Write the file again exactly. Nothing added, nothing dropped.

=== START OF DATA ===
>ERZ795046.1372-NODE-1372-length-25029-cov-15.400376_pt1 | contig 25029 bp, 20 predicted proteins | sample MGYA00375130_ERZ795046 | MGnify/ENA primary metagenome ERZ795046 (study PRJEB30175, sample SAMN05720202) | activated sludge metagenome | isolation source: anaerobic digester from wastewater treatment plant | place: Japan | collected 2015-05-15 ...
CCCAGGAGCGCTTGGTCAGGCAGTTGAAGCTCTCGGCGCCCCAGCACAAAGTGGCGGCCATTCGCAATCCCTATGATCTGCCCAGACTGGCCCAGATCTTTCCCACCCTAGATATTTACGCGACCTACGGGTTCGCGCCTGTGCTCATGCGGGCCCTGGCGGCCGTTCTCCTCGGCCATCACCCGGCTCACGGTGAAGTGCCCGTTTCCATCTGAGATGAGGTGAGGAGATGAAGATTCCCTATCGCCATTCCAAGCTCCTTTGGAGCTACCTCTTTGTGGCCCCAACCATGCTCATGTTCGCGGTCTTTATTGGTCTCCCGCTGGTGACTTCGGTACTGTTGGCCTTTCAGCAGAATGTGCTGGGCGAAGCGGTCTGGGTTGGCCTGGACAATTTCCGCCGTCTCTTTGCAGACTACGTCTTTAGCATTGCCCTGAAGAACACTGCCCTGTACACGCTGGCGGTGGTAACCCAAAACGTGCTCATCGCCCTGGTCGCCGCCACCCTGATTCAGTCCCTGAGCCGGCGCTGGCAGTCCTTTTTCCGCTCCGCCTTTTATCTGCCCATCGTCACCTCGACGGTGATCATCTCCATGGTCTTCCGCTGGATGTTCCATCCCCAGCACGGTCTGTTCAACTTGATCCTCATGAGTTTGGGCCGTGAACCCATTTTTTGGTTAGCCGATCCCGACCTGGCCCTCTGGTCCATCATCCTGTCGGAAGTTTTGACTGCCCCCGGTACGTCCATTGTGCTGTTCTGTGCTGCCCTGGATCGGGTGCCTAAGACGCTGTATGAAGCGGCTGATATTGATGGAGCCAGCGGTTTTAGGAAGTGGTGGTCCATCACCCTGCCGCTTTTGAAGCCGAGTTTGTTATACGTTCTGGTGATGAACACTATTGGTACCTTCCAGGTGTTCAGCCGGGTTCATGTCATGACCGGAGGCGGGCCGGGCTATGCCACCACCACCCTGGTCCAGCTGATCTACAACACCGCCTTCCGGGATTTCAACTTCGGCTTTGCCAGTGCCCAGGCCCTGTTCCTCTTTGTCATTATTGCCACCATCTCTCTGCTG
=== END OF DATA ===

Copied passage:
>ERZ795046.1372-NODE-1372-length-25029-cov-15.400376_pt1 | contig 25029 bp, 20 predicted proteins | sample MGYA00375130_ERZ795046 | MGnify/ENA primary metagenome ERZ795046 (study PRJEB30175, sample SAMN05720202) | activated sludge metagenome | isolation source: anaerobic digester from wastewater treatment plant | place: Japan | collected 2015-05-15 ...
CCCAGGAGCGCTTGGTCAGGCAGTTGAAGCTCTCGGCGCCCCAGCACAAAGTGGCGGCCATTCGCAATCCCTATGATCTGCCCAGACTGGCCCAGATCTTTCCCACCCTAGATATTTACGCGACCTACGGGTTCGCGCCTGTGCTCATGCGGGCCCTGGCGGCCGTTCTCCTCGGCCATCACCCGGCTCACGGTGAAGTGCCCGTTTCCATCTGAGATGAGGTGAGGAGATGAAGATTCCCTATCGCCATTCCAAGCTCCTTTGGAGCTACCTCTTTGTGGCCCCAACCATGCTCATGTTCGCGGTCTTTATTGGTCTCCCGCTGGTGACTTCGGTACTGTTGGCCTTTCAGCAGAATGTGCTGGGCGAAGCGGTCTGGGTTGGCCTGGACAATTTCCGCCGTCTCTTTGCAGACTACGTCTTTAGCATTGCCCTGAAGAACACTGCCCTGTACACGCTGGCGGTGGTAACCCAAAACGTGCTCATCGCCCTGGTCGCCGCCACCCTGATTCAGTCCCTGAGCCGGCGCTGGCAGTCCTTTTTCCGCTCCGCCTTTTATCTGCCCATCGTCACCTCGACGGTGATCATCTCCATGGTCTTCCGCTGGATGTTCCATCCCCAGCACGGTCTGTTCAACTTGATCCTCATGAGTTTGGGCCGTGAACCCATTTTTTGGTTAGCCGATCCCGACCTGGCCCTCTGGTCCATCATCCTGTCGGAAGTTTTGACTGCCCCCGGTACGTCCATTGTGCTGTTCTGTGCTGCCCTGGATCGGGTGCCTAAGACGCTGTATGAAGCGGCTGATATTGATGGAGCCAGCGGTTTTAGGAAGTGGTGGTCCATCACCCTGCCGCTTTTGAAGCCGAGTTTGTTATACGTTCTGGTGATGAACACTATTGGTACCTTCCAGGTGTTCAGCCGGGTTCATGTCATGACCGGAGGCGGGCCGGGCTATGCCACCACCACCCTGGTCCAGCTGATCTACAACACCGCCTTCCGGGATTTCAACTTCGGCTTTGCCAGTGCCCAGGCCCTGTTCCTCTTTGTCATTATTGCCACCATCTCTCTGCTG